Author Archives: Pat Freeman

Photo of head of male white breasted barn owl.
Do you believe in ghosts? Picture this. It’s a clear night and you are walking home along a country lane with no streetlights or cars. There’s no one else around. It’s spooky. Your route takes you past a church and graveyard. Suddenly, out of the corner of your eye, you think you see a white shape floating above the ground. You dare to look towards it and it disappears. You tell yourself you are imagining things and walk a few more steps. Then the ghostly white shape reappears! It is definitely real, it hovers above the ground, it appears to be flying and then it turns towards you!! Two black eyes are looking straight at you, they seem to be looking into your very soul! GULP! The ghostly shape dives to the ground and then flies up and away. An ear-piercing scream fills the air. You run the fastest you have run in your life. You crash into your house, lock the door and hide. WHAT WAS THAT!

Do you believe in ghosts? Over the centuries, many people have told tales of haunted graveyards and ghostly shapes flying in the dead of night. They say the ghost has two staring black eyes. It shrieks and screams like a banshee but it moves silently. It MUST be a ghost!

Maybe it is but what if it’s one of these!

A white breasted barn owl is most likely to hunt at night. It flies silently, the underside of its wings are white. It has two staring black eyes. When it finds prey, it hovers and then drops to the ground to capture its dinner. Barns owls do not hoot, they do shriek – very loudly. Although their name suggests they would live in barns, they do like church towers – high off the ground, away from predators and they can bring up their young undisturbed.

A reasonable explanation for ghostly goings on? We’d like to think so.

But then, maybe we’re wrong………………Happy Halloween!

view of two owl aviaries. Wooden construction with mesh. Grassed area with flowering shrubs
Owls sit still most of the time. Not so their human carers. For us, life is never dull and always busy.

Our amazing collection of birds of prey has been growing rapidly. It now includes 45 owls, ranging from European Eagle owls to South American Pygmy owls, Harris Hawks, a Tawny Frogmouth and, of course, Sheila our very noisy Kookaburra loved by everyone for her crazy ‘laugh’ !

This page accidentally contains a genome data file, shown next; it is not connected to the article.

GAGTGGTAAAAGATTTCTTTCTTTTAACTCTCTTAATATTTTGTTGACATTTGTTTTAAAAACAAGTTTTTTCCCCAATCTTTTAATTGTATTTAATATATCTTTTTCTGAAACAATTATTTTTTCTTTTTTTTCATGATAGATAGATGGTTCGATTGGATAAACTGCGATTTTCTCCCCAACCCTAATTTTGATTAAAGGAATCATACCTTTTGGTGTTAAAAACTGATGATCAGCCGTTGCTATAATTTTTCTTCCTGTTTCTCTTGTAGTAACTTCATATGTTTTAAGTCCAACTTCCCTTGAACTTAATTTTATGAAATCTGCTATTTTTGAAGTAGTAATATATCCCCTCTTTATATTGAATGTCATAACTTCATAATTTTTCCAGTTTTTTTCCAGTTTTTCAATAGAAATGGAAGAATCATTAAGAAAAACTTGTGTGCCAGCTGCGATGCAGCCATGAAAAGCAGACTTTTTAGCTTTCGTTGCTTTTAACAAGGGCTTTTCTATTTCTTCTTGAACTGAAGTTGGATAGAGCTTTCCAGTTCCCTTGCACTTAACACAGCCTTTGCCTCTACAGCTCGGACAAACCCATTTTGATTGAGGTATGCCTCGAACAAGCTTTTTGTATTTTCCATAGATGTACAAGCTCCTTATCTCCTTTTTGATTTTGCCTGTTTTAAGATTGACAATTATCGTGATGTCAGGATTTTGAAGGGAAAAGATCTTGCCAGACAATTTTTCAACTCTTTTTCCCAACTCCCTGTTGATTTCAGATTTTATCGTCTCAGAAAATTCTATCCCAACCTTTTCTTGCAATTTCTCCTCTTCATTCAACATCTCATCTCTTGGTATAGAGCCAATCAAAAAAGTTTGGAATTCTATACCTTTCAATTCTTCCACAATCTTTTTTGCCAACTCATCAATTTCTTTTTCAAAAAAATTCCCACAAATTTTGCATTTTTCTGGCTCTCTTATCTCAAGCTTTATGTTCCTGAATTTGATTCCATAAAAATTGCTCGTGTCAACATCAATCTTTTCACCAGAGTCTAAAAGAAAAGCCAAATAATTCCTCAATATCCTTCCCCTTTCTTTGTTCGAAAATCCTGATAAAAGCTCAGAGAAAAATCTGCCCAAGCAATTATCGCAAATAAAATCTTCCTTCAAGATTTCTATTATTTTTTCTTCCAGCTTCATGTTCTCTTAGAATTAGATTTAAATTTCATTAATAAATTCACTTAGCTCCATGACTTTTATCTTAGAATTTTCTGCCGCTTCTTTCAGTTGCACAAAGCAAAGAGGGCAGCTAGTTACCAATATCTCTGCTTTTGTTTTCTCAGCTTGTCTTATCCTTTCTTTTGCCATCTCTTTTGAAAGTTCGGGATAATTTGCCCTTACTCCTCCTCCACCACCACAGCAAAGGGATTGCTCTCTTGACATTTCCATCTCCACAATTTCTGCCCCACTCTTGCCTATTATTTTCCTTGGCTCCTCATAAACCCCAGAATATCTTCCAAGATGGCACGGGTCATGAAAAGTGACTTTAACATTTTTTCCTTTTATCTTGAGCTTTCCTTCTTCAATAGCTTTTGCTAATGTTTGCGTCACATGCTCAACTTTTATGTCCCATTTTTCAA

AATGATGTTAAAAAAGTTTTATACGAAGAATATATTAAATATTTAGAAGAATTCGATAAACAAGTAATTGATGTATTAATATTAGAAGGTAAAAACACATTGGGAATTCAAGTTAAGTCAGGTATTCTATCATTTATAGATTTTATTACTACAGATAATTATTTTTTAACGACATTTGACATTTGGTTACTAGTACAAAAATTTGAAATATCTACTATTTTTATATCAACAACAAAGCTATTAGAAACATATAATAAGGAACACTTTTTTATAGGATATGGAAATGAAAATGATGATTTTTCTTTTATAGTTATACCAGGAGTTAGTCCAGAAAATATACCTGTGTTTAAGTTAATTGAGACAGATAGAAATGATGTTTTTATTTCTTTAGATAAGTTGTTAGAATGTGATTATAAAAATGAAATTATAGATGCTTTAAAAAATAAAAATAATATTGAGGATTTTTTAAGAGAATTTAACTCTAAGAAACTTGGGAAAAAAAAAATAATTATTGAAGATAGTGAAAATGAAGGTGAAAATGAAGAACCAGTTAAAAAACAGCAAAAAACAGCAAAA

As you can imagine, housing everyone presents a challenge! We built additional aviaries.

But last winter an unexpected solution was also found by two of our owls! An interconnecting door between their two aviaries blew open during a storm one night. Next morning, we found the two cosied up together in one aviary. We left the repaired door open in case they preferred the single life but they decided sharing was the way to go and so we have left them together.

At the same time as this happened, we were asked to provide a home for a Barn owl. He took up residence in the vacant aviary and settled in well. Maybe we should allow the owls to decide their own living arrangements in future!

Our work rehabilitating injured wild birds continues. Owls, buzzards, sparrowhawks and even a duck have all been brought to us for some TLC and maybe a visit to our vet to be checked over. Sadly, not all our ‘patients’ survive but the vast majority, once recovered, are released back into the wild in the area where they were found.

We are, of course, always grateful for your continuing support by way of donations and adoptions. (https://www.theowlstrust.org/adopt-an-owl) This year we were also very lucky to receive a generous sum from the Local Community Fund of the Co-operative Group which will enable us to start work on some exciting projects. We were even luckier to learn that we will continue to benefit from this Fund.

In addition we are also supported by Zimbolics. They are a company who offer a range of bird and wildlife sculptures made from recycled and reclaimed metal. A donation is made to the Owls Trust for every one of their owl sculptures sold. https://www.zimbolic.co.uk/special-offers/owl

For those of you not able to visit us, it is hard to visualise exactly what the sanctuary looks like. Here’s a couple of photos of where our owls live

And we’re not sure that they appreciate the amazing view they have from their aviaries! We certainly do!